A sense of inclusion in Nashville occasionally manifests in a socially conscious single. This is nothing new for country music, which has a long history of “message songs,” some forward leaning (Loretta Lynn
’s feminist “The Pill
”), some arguably not so much (Merle Haggard
’s “Fightin’ Side of Me”). In the 2010s, a song like Kacey Musgraves
’ openly pro-lgbt “Follow Your Arrow” can move the genre’s needle in a significant way even without becoming a radio hit, while a more vaguely worded statement from a major artist, like Luke Bryan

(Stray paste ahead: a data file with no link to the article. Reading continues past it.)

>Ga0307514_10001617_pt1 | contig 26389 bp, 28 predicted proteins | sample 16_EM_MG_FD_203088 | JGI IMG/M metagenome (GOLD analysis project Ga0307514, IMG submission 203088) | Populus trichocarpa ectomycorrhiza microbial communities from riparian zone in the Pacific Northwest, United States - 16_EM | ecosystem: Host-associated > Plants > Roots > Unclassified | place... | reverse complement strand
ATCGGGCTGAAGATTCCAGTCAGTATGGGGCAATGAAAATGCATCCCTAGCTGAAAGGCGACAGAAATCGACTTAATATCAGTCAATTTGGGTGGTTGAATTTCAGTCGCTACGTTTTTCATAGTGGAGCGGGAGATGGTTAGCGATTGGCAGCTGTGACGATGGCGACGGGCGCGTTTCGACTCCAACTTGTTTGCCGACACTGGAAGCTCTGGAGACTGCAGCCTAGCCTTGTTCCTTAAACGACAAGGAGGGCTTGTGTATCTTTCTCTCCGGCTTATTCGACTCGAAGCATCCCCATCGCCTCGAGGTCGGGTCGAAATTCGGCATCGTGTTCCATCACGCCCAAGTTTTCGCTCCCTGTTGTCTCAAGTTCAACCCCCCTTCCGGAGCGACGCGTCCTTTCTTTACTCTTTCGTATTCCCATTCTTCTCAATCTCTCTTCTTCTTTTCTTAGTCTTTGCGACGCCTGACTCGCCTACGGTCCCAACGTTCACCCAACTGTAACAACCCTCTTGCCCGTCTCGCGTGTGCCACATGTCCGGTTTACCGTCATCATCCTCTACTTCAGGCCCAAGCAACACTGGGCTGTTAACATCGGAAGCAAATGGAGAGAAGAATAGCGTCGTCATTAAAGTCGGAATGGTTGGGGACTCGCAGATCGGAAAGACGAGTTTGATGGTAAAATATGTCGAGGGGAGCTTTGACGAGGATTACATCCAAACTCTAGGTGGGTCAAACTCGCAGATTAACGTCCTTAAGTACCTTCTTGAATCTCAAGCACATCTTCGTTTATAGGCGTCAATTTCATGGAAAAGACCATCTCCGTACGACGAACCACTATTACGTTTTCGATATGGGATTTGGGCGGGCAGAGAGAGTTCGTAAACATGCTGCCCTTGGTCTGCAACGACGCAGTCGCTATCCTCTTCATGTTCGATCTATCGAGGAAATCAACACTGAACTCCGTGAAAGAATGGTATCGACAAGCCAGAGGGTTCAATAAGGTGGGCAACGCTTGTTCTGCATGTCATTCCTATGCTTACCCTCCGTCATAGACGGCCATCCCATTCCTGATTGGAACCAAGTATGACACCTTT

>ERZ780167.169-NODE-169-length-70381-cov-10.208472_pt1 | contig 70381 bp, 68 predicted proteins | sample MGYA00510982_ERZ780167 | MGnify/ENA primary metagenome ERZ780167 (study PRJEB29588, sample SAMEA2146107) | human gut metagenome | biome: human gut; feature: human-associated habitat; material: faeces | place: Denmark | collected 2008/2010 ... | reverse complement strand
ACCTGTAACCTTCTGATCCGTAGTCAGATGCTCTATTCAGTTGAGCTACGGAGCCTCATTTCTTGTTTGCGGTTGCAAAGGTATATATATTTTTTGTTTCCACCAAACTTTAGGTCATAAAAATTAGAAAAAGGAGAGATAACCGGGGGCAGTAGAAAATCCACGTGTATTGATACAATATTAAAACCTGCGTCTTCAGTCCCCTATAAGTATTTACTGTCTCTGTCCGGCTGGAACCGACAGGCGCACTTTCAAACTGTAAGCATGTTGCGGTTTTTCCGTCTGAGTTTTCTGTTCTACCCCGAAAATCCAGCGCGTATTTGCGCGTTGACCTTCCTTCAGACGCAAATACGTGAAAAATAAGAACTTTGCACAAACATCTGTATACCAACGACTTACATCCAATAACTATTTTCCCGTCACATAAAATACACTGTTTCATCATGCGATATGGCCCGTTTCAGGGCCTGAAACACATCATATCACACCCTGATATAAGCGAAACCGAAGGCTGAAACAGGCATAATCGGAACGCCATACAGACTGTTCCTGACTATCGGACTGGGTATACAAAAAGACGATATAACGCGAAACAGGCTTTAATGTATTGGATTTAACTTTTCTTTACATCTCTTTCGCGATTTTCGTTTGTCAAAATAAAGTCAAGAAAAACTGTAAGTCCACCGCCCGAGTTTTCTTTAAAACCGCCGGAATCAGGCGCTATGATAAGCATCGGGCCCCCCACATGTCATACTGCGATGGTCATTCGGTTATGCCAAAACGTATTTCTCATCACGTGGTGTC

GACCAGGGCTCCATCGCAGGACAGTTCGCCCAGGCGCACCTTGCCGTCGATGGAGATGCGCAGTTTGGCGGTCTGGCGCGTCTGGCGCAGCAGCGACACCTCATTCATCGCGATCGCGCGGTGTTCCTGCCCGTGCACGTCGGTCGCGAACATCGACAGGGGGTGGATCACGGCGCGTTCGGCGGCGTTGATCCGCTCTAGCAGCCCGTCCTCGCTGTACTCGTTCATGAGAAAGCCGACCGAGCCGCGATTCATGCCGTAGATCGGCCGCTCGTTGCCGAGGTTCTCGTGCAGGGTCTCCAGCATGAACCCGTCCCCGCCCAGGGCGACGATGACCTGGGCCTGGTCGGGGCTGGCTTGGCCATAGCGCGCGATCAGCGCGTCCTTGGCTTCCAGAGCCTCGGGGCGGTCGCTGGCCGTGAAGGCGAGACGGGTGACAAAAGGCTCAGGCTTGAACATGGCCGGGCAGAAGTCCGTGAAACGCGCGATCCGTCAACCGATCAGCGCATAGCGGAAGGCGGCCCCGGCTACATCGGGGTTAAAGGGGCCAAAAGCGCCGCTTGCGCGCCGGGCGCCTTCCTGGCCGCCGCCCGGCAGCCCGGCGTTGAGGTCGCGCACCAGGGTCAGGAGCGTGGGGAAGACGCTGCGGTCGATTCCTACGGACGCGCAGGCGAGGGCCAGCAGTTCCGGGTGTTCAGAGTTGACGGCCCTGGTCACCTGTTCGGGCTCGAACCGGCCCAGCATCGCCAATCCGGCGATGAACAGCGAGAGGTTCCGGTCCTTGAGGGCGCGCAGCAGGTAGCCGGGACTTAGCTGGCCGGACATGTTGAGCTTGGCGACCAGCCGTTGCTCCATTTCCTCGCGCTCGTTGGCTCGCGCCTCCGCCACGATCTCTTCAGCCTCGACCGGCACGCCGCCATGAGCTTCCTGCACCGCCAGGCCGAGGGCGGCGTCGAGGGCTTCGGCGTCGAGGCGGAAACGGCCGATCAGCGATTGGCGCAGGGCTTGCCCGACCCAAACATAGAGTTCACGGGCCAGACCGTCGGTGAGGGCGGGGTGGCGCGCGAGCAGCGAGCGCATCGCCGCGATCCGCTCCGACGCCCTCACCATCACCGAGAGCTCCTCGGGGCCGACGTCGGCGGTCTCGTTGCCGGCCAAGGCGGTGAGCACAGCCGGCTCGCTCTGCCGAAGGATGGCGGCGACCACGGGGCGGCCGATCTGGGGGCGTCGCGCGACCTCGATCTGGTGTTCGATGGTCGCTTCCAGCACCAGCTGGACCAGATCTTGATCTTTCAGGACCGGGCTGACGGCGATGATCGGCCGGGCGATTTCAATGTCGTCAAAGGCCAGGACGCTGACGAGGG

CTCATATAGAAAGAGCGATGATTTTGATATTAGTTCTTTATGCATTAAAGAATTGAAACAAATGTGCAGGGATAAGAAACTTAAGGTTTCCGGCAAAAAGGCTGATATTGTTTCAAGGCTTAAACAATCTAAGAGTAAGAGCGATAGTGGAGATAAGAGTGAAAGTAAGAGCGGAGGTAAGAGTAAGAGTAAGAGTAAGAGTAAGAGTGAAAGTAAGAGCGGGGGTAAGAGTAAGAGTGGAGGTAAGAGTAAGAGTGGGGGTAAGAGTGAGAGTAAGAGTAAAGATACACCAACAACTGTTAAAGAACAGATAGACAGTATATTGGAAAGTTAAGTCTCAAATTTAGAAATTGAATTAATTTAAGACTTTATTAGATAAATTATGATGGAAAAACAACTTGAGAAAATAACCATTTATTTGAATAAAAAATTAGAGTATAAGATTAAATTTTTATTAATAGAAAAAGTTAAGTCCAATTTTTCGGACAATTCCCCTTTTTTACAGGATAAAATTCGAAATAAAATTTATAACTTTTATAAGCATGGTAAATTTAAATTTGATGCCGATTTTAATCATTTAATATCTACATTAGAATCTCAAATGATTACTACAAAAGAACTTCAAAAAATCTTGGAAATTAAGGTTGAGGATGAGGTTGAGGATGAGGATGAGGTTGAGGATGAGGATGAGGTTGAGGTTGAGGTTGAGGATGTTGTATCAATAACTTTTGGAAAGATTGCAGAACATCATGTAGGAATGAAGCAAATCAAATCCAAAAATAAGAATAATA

’s “Most People Are Good,” hits No. 1 — an indication that, as Variety further explores in this week’s issue, Nashville has a growing thirst for diversity, on and off the record.
“Whenever somebody tries to force something down someone else’s throat, it’s always ill-received,” says radio personality Blair Garner
. “The ones that really excite me are the